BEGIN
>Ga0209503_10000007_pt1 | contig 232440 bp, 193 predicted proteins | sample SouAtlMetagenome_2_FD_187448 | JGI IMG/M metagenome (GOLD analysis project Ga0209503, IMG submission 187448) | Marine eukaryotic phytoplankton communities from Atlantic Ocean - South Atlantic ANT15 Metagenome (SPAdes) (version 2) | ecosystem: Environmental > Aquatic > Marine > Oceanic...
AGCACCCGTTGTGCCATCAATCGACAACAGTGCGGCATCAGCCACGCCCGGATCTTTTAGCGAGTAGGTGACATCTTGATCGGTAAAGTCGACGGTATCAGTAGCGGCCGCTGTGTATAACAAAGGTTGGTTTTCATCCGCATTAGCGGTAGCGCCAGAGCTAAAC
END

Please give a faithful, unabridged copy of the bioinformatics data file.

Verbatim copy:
>Ga0209503_10000007_pt1 | contig 232440 bp, 193 predicted proteins | sample SouAtlMetagenome_2_FD_187448 | JGI IMG/M metagenome (GOLD analysis project Ga0209503, IMG submission 187448) | Marine eukaryotic phytoplankton communities from Atlantic Ocean - South Atlantic ANT15 Metagenome (SPAdes) (version 2) | ecosystem: Environmental > Aquatic > Marine > Oceanic...
AGCACCCGTTGTGCCATCAATCGACAACAGTGCGGCATCAGCCACGCCCGGATCTTTTAGCGAGTAGGTGACATCTTGATCGGTAAAGTCGACGGTATCAGTAGCGGCCGCTGTGTATAACAAAGGTTGGTTTTCATCCGCATTAGCGGTAGCGCCAGAGCTAAAC